[ (in
    Portuguese)] Volunteers to do translation, please get in touch!

  • This content is also presented on video:

  • There are also other videos in Portuguese (Volunteers to do
    subtitles, please get in touch!):

    • Apresentação de “Bandeira Negra”

    • “Anarquismo Redefinido”

    • “Surgimento do Anarquismo, Grandes Debates e Suas Correntes

  • Lucien van der Walt, “Global Anarchism and Syndicalism: theory,
    history, resistance”, Anarchist Studies, 24 (2016).


    In my view, there are three most relevant contextual elements for
    understanding the period in question:

    1. The crisis of “progressive statism” and the left in general
      (Keynesian welfare state and social democracy, “socialist” and
      Marxism-Leninism bloc; import substitution industrialization and
      anti-imperialist nationalism).

    2. The global expansion of neoliberalism, which, increasingly
      financialized, led to the resumption of profits by the dominant classes,
      dramatically increasing the power of international banks and

    3. The emergence and strengthening of movements of resistance to
      neoliberalism that, in many cases, even keeping to the left of the
      political spectrum, have adopted a critical vision on statism. Among
      them, the Zapatista Movement, the Global Justice Movement and innovative
      forms of unionism.

    To understand these elements, I indicate below some references that I
    believe are important.

    • Peter Taylor, “The Crisis of the Movements: the enabling state as
      quisling”, Antipode, 23 (1991).

    • Lucien van der Walt, “Self-Managed Class-Struggle Alternatives to
      Neo-liberalism, Nationalisation, Elections”, Global Labour Column,
      213 (2015).

    • Lucien van der Walt, “Back to the Future: revival, relevance and
      route of an anarchist/syndicalist approach for twenty-first century
      left, labour and national liberation movements”, Journal of
      Contemporary African Studies
      , 34 (2016).

    • Noam Chomsky, Profit Over People: Neoliberalism and Global
       (New York, 1999).

    • Michel Chossudovsky, Globalization of Poverty and the New World
       (Montreal/Quebec, 2003).

    • David Harvey, A Brief History of Neoliberalism (Oxford, 2005).

    • Ladislau Dowbor, The Age of Unproductive Capital: New
      architectures of power 
      (Newcastle, 2019).

    • JosĂ© Arbex Jr., Revolução em TrĂȘs Tempos: URSS, Alemanha,
       (SĂŁo Paulo, 1999).

    • Mark Bray, ANTIFA: The anti-fascist handbook (New York/London,

    • Charles Tilly and Lesley Wood, Social Movements,
       (Boulder/London, 2009).

    • EjĂ©rcito Zapatista de LiberaciĂłn Nacional (EZLN), Ya Basta! Ten
      years of the Zapatista Uprising
       (Oakland, 2004).

    • Uri Gordon, Anarchy Alive! Anti-authoritarian Politics from Practice
      to Theory
       (London, 2008).

    • Immanuel Ness (ed), New Forms of Worker Organization: The
      syndicalist and autonomist restoration of class-struggle
       (Oakland, 2014).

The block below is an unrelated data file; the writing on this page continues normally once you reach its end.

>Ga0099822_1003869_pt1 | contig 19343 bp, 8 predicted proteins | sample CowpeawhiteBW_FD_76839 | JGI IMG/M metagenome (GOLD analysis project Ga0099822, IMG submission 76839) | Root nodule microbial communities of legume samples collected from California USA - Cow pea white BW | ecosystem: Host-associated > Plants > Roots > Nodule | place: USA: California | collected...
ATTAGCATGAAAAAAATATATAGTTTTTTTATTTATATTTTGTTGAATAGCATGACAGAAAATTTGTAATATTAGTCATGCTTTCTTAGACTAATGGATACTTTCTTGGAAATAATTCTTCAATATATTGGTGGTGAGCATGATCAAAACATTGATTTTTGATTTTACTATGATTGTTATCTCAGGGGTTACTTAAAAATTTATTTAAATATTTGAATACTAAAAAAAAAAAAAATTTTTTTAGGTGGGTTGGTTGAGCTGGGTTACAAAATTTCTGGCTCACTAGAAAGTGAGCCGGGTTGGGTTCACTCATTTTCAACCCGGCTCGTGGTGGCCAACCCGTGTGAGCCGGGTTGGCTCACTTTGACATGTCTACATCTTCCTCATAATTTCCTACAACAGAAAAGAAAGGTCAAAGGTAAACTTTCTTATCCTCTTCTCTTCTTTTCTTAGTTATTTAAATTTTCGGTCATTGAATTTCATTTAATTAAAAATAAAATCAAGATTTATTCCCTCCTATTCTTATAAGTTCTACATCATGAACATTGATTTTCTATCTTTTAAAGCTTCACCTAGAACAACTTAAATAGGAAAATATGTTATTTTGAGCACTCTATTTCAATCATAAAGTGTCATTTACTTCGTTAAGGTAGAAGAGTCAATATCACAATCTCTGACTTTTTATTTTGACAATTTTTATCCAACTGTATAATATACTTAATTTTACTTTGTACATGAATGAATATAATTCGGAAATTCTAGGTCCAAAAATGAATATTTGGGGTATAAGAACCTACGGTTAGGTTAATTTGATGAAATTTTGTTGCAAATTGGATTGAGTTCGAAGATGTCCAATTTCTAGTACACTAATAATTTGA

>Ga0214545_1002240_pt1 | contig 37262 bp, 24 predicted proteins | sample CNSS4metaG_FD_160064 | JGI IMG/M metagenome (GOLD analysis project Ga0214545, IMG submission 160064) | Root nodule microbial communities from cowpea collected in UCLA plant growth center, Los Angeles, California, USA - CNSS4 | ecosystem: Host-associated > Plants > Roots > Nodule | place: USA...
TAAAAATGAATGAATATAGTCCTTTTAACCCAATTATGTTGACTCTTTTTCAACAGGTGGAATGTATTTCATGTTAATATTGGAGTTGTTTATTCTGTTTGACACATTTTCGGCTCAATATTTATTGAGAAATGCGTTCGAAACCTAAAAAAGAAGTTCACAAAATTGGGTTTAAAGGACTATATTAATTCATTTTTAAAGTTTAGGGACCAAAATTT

It is worth mentioning that, in order to properly understand the
    contemporary resurgence of anarchism, it is necessary to unite the
    structural and conjunctural elements with the action of anarchists,
    anarcho-syndicalists and revolutionary syndicalists, who played a
    central role in this resurgence. In the following lines, many of these
    initiatives will be mentioned.


    After analyzing the presence and influence of anarchism,
    anarcho-syndicalism and revolutionary unionism in the different
    countries of the world between 1990 and 2019, I arrived at the results
    that I incorporated in the map below.


    Map: “Global Anarchist/Syndicalist Presence and Impact (1990–2019)”.

    On this map you can see all the countries in which I found the presence
    of anarchist, anarcho-syndicalist and revolutionary syndicalist
    expressions. They are, by region: North America: United States and
    Canada. Central America and the Caribbean: Mexico, Cuba and Costa
    Rica. South America: Brazil, Argentina, Uruguay, Chile, Bolivia,
    Peru, Venezuela, Colombia, Ecuador and French Guiana. Nordic
     Sweden, Denmark, Norway and Finland. Western
     France, Italy, Spain, Germany, Ireland, United Kingdom,
    Austria, Belgium, Netherlands, Portugal, Switzerland and
    Iceland. Eastern Europe: Greece, Russia, Ukraine, Poland, Bulgaria,
    Czech Republic, Serbia, Croatia, Hungary, Romania, Slovenia and
    Slovakia. Middle East and Central Asia: Syria, Israel and Palestine,
    Turkey, Lebanon, Iran and Iraq. Far East: Japan, South Korea and
    China. Southeast and South Asia: Indonesia, Bangladesh, Afghanistan,
    India, Malaysia, Singapore, Philippines and East Timor. North
     Egypt, Tunisia and Algeria. Sub-Saharan Africa: South
    Africa, Nigeria, Sierra Leone, Swaziland, Zimbabwe, Zambia and
    Uganda. Oceania: Australia and New Zealand.

    I was also able to notice the impact of these expressions, which was
    measured from a set of variables: size, constancy, political and social
    influence, level of national diffusion, theoretical elaborations and
    practical achievements.

    However, it is important to keep in mind that, even in the places of
    greatest presence and influence, in general terms, anarchism,
    anarcho-syndicalism and revolutionary syndicalism were, in comparison to
    other sectors of the left, and even with other revolutionary sectors, a
    minority force. A growing, relevant force, which has become better
    known, respected and significantly intervenes in the global reality; but
    still, a minority force.


    During the period in question, the way of acting of anarchists,
    anarcho-syndicalists and revolutionary syndicalists, as well as the
    positions they adopted in the face of the great debates carried out,